At 12:18 a.m. on Sunday, February 15, 1998, as Lawrence Road’s annual dinner/dance was coming to an end, Box 52-20 was again sounded for a working fire at 1007 Cherry Valley Road in Hopewell Township. A passing motorist had spotted smoke coming from the two-story dwelling (which was being remodeled and was unoccupied at the time). Station 52 units arrived to find heavy fire coming from both floors. Rescue 22 was dispatched at 12:35 a.m. and arrived at 12:49 a.m. Firefighter Ryan Quill filled about 15 SCBA bottles, while Capt. Wayne Hannon and the rest of Rescue 22’s crew stood by as a FAST Team. The fire, which had been left smoldering in the fireplace, spread to the rest of the house though cracks in the chimney. Damage was so extensive that ceilings and floors collapsed in several areas. The blaze was under control by 1:07 a.m. and Rescue 22 was in quarters by 2:17 a.m.
March 27, 1998
At 9:37 a.m. on Friday, March 27, 1998, Rescue 22 was dispatched on Box 51-06 to a working structure fire at 25 Yard Road. The fire building was a 1.5-story single-family dwelling. The fire was under control at 9:53 a.m. While Firefighter Ryan Quill operated the cascade system, Capt. James Pidcock and Firefighter Michael Byrd opened up an interior wall to check for extension while Firefighters Chris Pangaldi and Michael Ratcliffe laddered the roof to check a soffit area for extension. Rescue 22 was back in quarters by 10:47 a.m.
April 8, 1998
On Wednesday, April 8, 1998, a motorist lost control of his car while traveling in the southbound lanes of Route 1 near Quaker Bridge Mall. The car left the roadway and crashed into John’s Truck Stop, located just south of the ramp leading to Route 1 from the mall parking lot. The car hit a concrete post in front of one of the gas pumps, went airborne, and flipped over onto its roof. Amazingly, none of the gas pumps were damaged and the driver, who was not seriously hurt, was able to free himself. However, a 33-year-old station worker who was pumping gas nearby was knocked down by the car and pinned beneath its hood and windshield. Lawrenceville Fire Co. and Lawrence First Aid Squad were dispatched at 7:32 p.m. At 7:40 p.m., Rescue 22 was special-called to help extricate the trapped man. Rescue 22 arrived at 7:49 p.m. and went in service with high-pressure air bags to lift the overturned car. Rescue 22’s light tower was also set up to help illuminate the scene. The man, who suffered severe leg injuries, was freed at 7:58 p.m. A medivac helicopter, which landed on Interstate 95, flew the man to Robert Wood Johnson University Hospital in New Brunswick.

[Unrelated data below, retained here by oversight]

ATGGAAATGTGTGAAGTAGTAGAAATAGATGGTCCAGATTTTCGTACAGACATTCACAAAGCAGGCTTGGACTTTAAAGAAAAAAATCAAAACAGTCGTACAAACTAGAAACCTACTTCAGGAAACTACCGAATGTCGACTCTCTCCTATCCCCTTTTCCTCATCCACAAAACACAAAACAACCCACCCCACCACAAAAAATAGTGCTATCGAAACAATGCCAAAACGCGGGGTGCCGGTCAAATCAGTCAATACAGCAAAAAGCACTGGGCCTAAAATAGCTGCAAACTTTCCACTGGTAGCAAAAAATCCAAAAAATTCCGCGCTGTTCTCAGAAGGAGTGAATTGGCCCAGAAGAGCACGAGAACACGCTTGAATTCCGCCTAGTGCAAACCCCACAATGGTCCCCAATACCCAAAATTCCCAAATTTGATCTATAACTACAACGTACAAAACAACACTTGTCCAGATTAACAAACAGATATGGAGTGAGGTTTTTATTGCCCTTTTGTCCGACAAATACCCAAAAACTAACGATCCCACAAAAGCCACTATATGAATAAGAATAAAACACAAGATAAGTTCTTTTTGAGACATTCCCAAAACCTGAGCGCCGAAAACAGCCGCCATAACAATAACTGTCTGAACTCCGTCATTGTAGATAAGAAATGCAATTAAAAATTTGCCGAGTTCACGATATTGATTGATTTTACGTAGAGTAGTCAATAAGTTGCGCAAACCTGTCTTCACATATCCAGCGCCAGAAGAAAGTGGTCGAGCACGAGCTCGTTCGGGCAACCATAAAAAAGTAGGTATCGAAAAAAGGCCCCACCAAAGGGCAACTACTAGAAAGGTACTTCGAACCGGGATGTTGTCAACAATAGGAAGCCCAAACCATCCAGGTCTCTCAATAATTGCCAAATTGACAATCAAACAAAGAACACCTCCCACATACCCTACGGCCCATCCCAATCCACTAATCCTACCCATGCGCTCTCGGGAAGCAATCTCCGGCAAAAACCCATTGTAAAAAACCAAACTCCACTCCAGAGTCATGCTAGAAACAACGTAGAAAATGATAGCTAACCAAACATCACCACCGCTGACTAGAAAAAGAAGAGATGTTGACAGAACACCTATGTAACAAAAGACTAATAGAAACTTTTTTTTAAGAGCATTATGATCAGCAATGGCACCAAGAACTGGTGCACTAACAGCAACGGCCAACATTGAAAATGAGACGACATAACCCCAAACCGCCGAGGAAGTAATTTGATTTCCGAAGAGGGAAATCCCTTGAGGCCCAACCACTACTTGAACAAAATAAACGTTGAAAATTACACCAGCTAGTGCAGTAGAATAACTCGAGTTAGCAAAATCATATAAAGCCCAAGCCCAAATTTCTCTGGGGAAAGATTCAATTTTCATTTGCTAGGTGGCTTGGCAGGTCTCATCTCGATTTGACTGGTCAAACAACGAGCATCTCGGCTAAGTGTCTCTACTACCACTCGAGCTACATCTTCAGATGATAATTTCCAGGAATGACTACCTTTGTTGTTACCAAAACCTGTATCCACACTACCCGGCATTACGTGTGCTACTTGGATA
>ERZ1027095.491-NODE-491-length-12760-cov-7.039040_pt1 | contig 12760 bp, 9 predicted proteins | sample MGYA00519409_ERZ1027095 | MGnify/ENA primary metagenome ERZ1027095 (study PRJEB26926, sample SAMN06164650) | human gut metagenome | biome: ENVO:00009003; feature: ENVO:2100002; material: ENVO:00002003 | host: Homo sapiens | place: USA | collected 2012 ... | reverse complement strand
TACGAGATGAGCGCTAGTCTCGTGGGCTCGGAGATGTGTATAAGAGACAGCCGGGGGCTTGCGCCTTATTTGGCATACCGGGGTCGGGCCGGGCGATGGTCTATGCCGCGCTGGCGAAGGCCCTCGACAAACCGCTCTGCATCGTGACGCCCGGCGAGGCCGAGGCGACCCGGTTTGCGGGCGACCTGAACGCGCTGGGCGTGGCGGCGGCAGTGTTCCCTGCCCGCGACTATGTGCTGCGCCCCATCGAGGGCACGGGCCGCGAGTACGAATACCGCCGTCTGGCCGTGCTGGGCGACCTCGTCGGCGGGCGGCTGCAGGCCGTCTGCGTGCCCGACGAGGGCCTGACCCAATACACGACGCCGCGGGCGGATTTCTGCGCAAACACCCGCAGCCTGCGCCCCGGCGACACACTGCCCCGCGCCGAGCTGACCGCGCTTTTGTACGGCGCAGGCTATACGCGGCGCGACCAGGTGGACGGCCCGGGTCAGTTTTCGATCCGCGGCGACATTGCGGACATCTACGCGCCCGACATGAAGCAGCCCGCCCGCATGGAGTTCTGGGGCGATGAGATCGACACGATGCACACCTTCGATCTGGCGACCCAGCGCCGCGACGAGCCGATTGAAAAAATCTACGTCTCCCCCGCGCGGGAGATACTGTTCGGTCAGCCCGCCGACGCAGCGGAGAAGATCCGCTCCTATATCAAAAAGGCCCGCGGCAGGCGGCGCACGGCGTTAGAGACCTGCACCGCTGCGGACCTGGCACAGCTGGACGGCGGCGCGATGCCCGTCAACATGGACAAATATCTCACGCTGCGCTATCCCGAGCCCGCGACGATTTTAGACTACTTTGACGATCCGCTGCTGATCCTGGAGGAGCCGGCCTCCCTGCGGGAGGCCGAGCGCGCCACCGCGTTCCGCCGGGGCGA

April 21, 1998
At 5:19 p.m. on Tuesday, April 21, 1998, Station 22 was dispatched to the area of Hillcrest Avenue for a fire in the woods. Members responding to the firehouse observed a tall column of black smoke rising into the air from that direction. Just minutes earlier, all three Ewing Township fire companies were dispatched to a working structure fire at the end of Euchner Lane, off Eggerts Crossing Road along the Ewing-Lawrence border. When Deputy Chief John Fleming arrived on Hillcrest Avenue, he discovered that Lawrence Road’s reported woods fire was actually Ewing’s house fire. The building, a vacant 1.5-story structure, was fully-involved, with flames burning from the basement to the roof.
As Ewing firefighters tried to access the burning structure from Euchner Lane, Rescue 22 arrived on Hillcrest Avenue and Lawrence Road firefighters immediately placed a 2.5-inch handline in service on Side D of the building. Engine 22-3 arrived next and laid 200 feet of 5-inch hose from Rescue 22 to a hydrant on Hillcrest Avenue. A second 2.5-inch handline and one 1.75-inch handline were then stretched from Rescue 22.
A total of 350 feet of 2.5-inch hose and 200 feet of 1.75-inch hose were used to make up the three handlines. Engine 22-1 and Utility 22 also responded. Chief Patrick Kent assumed command of Lawrence Road’s crews. Soon after water was placed on the fire, the roof collapsed. Several more handlines and a master stream from Prospect Heights’ Squirt 31 were placed in service on Side A by Ewing firefighters. The fire was controlled by 5:48 p.m. Ewing police later ruled the fire an arson and said three juveniles had been seen running from the home just before the fire broke out.
May 14, 1998